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Quarterback keeps fighting through pain

Brad Johnson returns to lead a rally against Green Bay despite an eye injury that blurred his vision.

By DARRELL FRY, Times Staff Writer

© St. Petersburg Times, published November 25, 2002


Brad Johnson returns to lead a rally against Green Bay despite an eye injury that blurred his vision.

TAMPA -- It was a simple toss play to running back Michael Pittman on the Bucs' third play of the game Sunday. Quarterback Brad Johnson took the snap and made his pivot to his left, and that's when he saw Pittman.

Both Pittmans.

"I couldn't see who I was pitching it to," said Johnson, suffering from double vision. "I saw two of those guys running, but I got it to the right one."

Johnson was poked in the right eye on the previous play by defensive end Vonnie Holliday, who tried to deflect a Johnson pass but inadvertently caught the quarterback in the eyes.

Johnson left the game after the pitch play. But, showing the toughness he has displayed throughout the season, he returned after missing about a quarter to lead the Bucs to their 21-7 victory.

Johnson, who completed his first two passes before the injury, finished 15-for-25 for 134 yards, two touchdowns and no interceptions -- an efficient if not spectacular performance.

"I can't say enough about Brad Johnson," coach Jon Gruden said of his starting quarterback, who played with sore ribs the past two games against Minnesota and Carolina. "He still had some irritation in the eye and some vision problems, but what he's done for this team. ... I don't care what anyone says. He's in uncharted waters with the cracked ribs and the blurred vision and coming out and playing like he's playing."

After the Holliday hit, Johnson alertly motioned to backup Rob Johnson to get ready to replace him after the next play, the pitch to Pittman.

Johnson was treated on the sideline with eye drops. When that didn't work, he went to the locker room, where trainers checked his vision repeatedly.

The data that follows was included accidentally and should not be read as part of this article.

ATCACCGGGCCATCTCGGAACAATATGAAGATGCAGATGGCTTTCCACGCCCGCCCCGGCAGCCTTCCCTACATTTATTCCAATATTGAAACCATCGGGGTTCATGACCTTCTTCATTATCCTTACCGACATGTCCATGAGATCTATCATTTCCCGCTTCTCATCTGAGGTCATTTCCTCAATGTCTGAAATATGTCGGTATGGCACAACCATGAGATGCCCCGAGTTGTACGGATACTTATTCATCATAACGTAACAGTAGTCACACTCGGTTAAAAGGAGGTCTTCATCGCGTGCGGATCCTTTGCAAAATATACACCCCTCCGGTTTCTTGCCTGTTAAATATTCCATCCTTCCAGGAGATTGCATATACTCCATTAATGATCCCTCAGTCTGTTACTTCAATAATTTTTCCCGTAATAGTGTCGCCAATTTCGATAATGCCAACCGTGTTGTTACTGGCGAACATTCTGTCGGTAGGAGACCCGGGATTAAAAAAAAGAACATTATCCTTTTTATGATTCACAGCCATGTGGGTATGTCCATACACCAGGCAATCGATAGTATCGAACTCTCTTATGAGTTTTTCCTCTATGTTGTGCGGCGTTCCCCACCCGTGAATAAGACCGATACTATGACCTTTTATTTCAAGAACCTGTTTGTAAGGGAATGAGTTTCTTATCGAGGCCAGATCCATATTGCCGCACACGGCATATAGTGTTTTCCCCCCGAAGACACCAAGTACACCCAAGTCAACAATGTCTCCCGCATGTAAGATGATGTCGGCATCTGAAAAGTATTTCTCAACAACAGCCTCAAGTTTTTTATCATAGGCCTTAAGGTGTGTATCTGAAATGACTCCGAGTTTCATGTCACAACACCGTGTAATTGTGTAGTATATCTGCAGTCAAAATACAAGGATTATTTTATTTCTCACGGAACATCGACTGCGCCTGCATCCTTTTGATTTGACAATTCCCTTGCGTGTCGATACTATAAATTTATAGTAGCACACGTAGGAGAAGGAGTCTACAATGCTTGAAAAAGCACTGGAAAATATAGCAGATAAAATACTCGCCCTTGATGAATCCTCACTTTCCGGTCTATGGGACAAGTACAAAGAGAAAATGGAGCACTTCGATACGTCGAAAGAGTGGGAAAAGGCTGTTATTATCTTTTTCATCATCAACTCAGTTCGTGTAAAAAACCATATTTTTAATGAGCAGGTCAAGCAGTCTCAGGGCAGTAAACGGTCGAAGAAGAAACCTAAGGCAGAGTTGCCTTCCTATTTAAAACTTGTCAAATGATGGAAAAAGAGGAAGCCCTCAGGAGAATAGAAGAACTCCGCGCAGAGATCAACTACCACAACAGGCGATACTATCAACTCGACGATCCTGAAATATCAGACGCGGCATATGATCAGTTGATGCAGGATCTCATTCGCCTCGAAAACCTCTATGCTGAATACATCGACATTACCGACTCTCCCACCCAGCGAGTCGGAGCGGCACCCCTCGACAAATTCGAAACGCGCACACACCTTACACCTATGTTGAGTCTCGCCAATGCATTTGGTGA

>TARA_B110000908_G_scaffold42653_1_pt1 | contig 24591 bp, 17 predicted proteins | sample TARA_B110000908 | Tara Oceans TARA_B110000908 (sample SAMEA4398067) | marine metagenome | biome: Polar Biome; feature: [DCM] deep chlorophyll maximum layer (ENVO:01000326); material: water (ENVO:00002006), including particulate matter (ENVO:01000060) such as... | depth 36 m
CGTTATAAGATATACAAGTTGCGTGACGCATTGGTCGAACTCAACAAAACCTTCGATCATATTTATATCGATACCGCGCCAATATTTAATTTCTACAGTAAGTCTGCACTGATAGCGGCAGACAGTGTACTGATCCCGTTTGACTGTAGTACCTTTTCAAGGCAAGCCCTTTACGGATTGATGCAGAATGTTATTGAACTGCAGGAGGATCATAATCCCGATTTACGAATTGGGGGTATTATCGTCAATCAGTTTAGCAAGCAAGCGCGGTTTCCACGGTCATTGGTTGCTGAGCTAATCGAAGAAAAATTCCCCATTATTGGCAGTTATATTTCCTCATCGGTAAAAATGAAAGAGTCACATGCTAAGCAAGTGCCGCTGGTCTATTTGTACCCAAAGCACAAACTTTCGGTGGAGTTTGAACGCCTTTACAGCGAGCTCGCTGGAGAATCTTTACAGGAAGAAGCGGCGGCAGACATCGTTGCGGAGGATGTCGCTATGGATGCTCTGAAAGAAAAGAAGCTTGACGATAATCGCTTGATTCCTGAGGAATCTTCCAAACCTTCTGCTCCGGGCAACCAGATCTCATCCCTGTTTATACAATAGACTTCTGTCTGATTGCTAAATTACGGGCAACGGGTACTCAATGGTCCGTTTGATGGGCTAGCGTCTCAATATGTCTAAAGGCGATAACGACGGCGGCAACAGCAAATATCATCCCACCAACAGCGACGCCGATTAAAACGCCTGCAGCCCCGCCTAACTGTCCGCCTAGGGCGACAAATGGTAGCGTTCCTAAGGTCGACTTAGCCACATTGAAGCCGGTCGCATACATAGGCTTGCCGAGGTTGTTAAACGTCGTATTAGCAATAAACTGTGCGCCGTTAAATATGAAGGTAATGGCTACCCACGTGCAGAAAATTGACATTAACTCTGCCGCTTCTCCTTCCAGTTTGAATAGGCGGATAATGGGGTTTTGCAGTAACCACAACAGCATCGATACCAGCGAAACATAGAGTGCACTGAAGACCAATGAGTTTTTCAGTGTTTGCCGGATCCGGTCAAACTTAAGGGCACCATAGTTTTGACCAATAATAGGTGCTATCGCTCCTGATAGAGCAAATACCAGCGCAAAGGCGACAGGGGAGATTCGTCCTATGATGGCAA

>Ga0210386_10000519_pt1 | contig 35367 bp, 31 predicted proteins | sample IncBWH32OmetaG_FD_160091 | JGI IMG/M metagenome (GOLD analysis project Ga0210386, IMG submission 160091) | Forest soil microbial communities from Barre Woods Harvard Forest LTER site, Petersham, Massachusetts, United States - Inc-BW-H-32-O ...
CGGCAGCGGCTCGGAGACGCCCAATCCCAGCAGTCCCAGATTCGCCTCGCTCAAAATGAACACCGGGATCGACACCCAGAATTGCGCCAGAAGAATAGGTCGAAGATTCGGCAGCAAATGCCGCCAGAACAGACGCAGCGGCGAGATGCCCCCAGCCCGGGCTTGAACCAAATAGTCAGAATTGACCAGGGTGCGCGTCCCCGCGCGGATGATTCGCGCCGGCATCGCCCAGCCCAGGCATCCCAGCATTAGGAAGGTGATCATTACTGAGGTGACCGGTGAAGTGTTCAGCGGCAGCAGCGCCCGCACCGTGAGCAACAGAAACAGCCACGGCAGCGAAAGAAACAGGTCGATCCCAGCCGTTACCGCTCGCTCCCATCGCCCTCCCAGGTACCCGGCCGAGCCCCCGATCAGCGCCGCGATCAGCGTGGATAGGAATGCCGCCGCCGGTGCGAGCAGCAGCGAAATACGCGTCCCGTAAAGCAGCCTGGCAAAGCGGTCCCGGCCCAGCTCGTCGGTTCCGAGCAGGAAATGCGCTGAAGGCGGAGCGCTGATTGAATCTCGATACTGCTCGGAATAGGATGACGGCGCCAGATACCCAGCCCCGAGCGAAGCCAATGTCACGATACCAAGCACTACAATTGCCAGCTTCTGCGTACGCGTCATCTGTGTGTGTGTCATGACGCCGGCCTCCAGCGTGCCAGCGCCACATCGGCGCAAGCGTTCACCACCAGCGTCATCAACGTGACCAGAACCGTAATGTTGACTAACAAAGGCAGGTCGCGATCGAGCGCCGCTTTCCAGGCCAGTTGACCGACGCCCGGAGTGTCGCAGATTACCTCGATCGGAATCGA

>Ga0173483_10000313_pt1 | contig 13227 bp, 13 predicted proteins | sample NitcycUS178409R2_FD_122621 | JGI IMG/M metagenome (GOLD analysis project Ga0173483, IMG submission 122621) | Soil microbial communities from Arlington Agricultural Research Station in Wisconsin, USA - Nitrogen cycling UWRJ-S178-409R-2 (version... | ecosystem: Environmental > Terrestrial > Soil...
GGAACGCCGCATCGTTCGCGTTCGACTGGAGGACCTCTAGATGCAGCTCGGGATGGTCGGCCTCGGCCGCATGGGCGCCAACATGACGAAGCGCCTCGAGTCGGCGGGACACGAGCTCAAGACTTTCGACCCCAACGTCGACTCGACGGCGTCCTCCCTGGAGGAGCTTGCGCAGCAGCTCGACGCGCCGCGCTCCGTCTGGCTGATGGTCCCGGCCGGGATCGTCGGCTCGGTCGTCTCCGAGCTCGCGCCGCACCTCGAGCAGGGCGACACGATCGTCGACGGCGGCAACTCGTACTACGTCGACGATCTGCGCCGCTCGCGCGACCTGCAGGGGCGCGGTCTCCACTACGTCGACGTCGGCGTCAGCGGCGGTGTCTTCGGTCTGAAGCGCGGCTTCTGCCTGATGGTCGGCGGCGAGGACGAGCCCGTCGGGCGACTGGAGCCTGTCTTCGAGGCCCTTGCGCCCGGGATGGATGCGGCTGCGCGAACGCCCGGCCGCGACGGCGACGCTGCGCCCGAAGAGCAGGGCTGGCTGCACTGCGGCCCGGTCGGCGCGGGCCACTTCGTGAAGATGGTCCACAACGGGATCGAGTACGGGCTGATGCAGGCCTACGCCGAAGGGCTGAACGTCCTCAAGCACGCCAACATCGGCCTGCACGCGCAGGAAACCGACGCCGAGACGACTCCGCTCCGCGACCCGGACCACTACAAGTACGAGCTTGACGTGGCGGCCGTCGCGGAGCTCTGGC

"I couldn't see at the beginning. Everything was double," Johnson said. "My left eye was clear. My right eye was seeing everything double."

Johnson returned to the sideline but couldn't see clearly. The team summoned an eye specialist, sending Johnson back to the locker room. Johnson said he was told his vision likely would clear up in time and he returned to the sideline to test it against the lights and backdrop of the stadium, but he still was seeing double.

"It didn't come around as quickly as I had hoped," Gruden said. "I kept saying, "Come on. You're ready. You've got to get ready.' But fortunately for us he was able to come back and play a big, big role in this win."

Gruden wasn't the only one anxious for Johnson to return.

"You want your guy out there," safety John Lynch said. "We've got great belief in Rob and (third-stringer) Shaun (King). But you want your guy out there. Brad's the guy this team rallies around, so yeah, we were looking around for No. 14."

Johnson said he didn't feel he could see well enough to play until early in the second quarter.

Even then his vision wasn't perfect. He returned with 10:04 left in the second quarter.

"I was kind of worried about taking a hit and kind of the same thing happening," Johnson said. "I wasn't sure if anything was torn in there, either."

On his second play back, Johnson completed his first pass, a 5-yarder to receiver Keenan McCardell. His next one was well-thrown, but careened off Keyshawn Johnson's hands. He completed four of his next six passes before halftime, when he was re-examined by an eye specialist, who confirmed that his right eye was fine.

In the second half, Johnson was 8-for-15 for 60 yards, including the two touchdown passes and the two-point conversion pass that brought Tampa Bay back from a 7-6 deficit.

"(The injured right eye) had no effect the rest of the night, once I was back in there," Johnson said.

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